[Screen It]


(2007) (Matt Damon, David Strathairn) (PG-13)

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Action/Thriller: A former covert operative tries to find the source of his troubled past and get revenge for the death of his girlfriend, all while dealing with government agents and assassins who want to kill him.
Following the death of his girlfriend and having previously been framed for the murder of two U.S. agents, former covert government operative Jason Bourne (MATT DAMON) is still troubled and frustrated by his nebulous past and the fact that the agency he once worked for now wants him dead. Having learned that British newspaper reporter Simon Ross (PADDY CONSIDINE) has met with an insider informant about Operation Black Briar -- a top-secret program that wouldn't look good if news of it was made public -- Jason wants to find him.

But he's not alone, for CIA director Ezra Kramer (SCOTT GLENN) wants all of that as well as Bourne quelled, meaning deputy director Noah Vosen (DAVID STRATHAIRN) must pull out all stops, including sending the likes of assassins Paz (EDGAR RAMIREZ) and Desh (JOEY ANSAH) to do the job. That doesn't sit well with deputy director Pamela Landy (JOAN ALLEN) who clashes with Vosen over that decision, which eventually also includes putting out a hit order on CIA employee Nicky Parsons (JULIA STILES) when she assist Jason.

Constantly on the run and always needing to be one step ahead of his superiors and their goons, Jason tries to uncover the final piece to the puzzle about who he really is, a quest that will increasingly put him in danger as he sets out to find the man responsible, Dr. Albert Hirsch (ALBERT FINNEY).

OUR TAKE: 6 out of 10
This may be more of a guy than girl thing, but I remember as a kid the sheer joy of the chase. I'm not talking about watching someone else pursuing another, but instead, actively being the pursuer or the one being pursued, strictly in the name of fun.

There was something primitively exhilarating about being on either end of the chase spectrum, and it's rare to encounter the same as an adult, unless one's a professional athlete in a sport that involves that sort of thing (cops and robbers don't count as they end up in a different category where the danger is real).

Accordingly, filmmakers often try to take up that adulthood slack by making films that contain similar chase scenes, or are nothing but one long chase picture, with occasional breaks in the action to allow the viewer a breather. "The Bourne Ultimatum" is one such movie, easily the best chase-based action flick so far this year.

As the name partially suggests, it's the third installment of the Jason Bourne series that started as a Robert Ludlum novel before making it to the big screen as 2002's "The Bourne Identity" followed by its 2004 sequel, "The Bourne Supremacy." Like that second film, this one is also helmed by director Paul Greengrass ("United 93," "Bloody Sunday"), features some terrific chunks of action filmmaking, and necessitates anti-motion sickness medication for those sensitive to lots of non-stop camera movement.

With most all of the exposition long out of the way -- save for some scenes featuring Albert Finney as a behavioral programmer, first seen in flashback and then in the flesh later in the film -- Greengrass and screenwriters Tony Gilroy, Scott Z. Burns and George Nolfi simply put the pedal to the metal for some high-octane action. While some of it requires a healthy injection of SOD (suspension of disbelief, particularly concerning the physics of what and how much a human body can endure), for the most part it works rather well.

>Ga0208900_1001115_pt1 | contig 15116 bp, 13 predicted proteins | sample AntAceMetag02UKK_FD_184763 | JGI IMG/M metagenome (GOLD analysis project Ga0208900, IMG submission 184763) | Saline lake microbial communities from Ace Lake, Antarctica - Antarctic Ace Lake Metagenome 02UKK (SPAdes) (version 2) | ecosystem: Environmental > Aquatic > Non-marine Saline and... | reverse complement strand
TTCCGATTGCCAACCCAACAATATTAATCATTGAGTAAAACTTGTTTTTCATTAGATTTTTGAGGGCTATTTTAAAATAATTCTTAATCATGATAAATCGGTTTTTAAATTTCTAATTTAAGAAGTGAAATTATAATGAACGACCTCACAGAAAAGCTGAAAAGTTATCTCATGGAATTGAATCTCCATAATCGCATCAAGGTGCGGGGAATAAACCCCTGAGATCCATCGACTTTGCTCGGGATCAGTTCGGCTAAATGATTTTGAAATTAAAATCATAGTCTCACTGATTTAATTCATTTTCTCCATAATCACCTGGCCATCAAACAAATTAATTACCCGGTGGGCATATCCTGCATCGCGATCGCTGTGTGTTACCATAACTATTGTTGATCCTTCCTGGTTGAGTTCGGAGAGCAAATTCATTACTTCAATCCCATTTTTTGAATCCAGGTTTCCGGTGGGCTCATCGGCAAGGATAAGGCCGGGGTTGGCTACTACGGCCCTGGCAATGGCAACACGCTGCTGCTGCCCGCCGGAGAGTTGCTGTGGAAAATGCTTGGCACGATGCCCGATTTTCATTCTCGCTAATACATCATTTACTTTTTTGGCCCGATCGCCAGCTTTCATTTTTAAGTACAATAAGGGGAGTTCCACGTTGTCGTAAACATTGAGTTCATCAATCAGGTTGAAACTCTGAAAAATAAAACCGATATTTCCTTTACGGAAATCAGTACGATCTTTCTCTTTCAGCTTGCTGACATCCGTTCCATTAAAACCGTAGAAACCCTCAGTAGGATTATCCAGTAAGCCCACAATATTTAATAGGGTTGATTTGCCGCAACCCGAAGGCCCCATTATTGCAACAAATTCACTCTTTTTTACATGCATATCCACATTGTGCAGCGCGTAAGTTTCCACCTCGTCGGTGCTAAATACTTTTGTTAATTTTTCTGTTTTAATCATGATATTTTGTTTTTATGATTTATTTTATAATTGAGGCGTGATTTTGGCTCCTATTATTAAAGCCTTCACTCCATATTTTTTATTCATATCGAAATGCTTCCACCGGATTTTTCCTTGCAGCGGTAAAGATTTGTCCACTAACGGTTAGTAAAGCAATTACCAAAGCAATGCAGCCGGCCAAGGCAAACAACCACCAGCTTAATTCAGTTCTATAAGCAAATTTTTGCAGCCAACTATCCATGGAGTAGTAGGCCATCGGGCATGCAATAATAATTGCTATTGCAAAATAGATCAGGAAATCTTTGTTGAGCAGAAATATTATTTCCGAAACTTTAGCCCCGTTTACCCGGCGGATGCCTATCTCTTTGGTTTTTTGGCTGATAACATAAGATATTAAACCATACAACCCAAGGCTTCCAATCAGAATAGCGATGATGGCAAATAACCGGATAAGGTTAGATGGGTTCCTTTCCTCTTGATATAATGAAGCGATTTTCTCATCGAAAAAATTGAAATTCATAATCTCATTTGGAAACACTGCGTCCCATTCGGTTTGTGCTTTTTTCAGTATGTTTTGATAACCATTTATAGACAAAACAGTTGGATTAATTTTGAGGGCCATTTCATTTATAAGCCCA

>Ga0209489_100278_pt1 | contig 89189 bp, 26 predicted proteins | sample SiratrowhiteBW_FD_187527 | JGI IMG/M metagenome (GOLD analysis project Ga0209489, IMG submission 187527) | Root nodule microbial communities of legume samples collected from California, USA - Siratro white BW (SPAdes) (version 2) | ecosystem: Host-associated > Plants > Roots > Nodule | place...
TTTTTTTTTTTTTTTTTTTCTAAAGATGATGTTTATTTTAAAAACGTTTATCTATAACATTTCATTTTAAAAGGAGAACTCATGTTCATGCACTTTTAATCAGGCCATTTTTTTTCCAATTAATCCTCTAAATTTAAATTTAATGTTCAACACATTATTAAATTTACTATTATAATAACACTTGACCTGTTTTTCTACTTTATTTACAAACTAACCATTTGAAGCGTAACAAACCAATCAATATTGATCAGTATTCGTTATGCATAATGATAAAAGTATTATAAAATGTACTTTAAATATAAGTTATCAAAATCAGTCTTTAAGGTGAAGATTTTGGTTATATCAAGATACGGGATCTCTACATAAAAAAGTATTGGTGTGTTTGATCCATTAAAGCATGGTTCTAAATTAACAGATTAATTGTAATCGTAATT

Much like James Bond films of old, the action segues from one worldly locale to another, jumping from Moscow to Paris, Turin, London, and eventually to New York City. Using the real locales to his advantage (although avoiding tourist trap visuals usually seen in films), Greengrass puts returning star Matt Damon, those playing his adversaries, and presumably a fair number of stuntmen through their paces.

The fact that Damon obviously does a fair amount of said stunt work himself is a nice touch, and makes him and that character all the more engaging and entertaining to watch (the fact that he's after and defeating the corrupt government doesn't hurt in that regard either).

Joan Allen and Julia Stiles reprise their roles from the last time around, with the always-reliable David Strathairn ably playing an intense CIA official. Since Allen has the part sympathetic to Bourne's quest, Strathairn has to play his more cut and dry, but it would have been nice to see a bit more of the dual qualities found in the likes of Tommy Lee Jones' character in "The Fugitive" (where the "villain" isn't necessarily that).

The other praises and complaints about the last film pretty much similarly ring true here. That includes the frontline adversaries -- played here by Edgar Ramirez and Joey Ansah -- more than physically fitting the bill, but coming up short in any sort of emotional or other interest department. Then there's the fact that Greengrass apparently has a thing (in all of his films of recent) against tripods or steadicams, thus resulting in yet another bouncy and jumpy experience.

Nevertheless, I think I enjoyed this one a bit more than the first sequel, but not as much as the original film. If you're looking for a slickly made chase flick with a compelling and engaging lead as well as top-notch action and stunt work, you'll be hard pressed to do much better than this offering, at least so far this summer. "The Bourne Ultimatum" rates as a 6 out of 10.

Reviewed July 26, 2007 / Posted August 3, 2007

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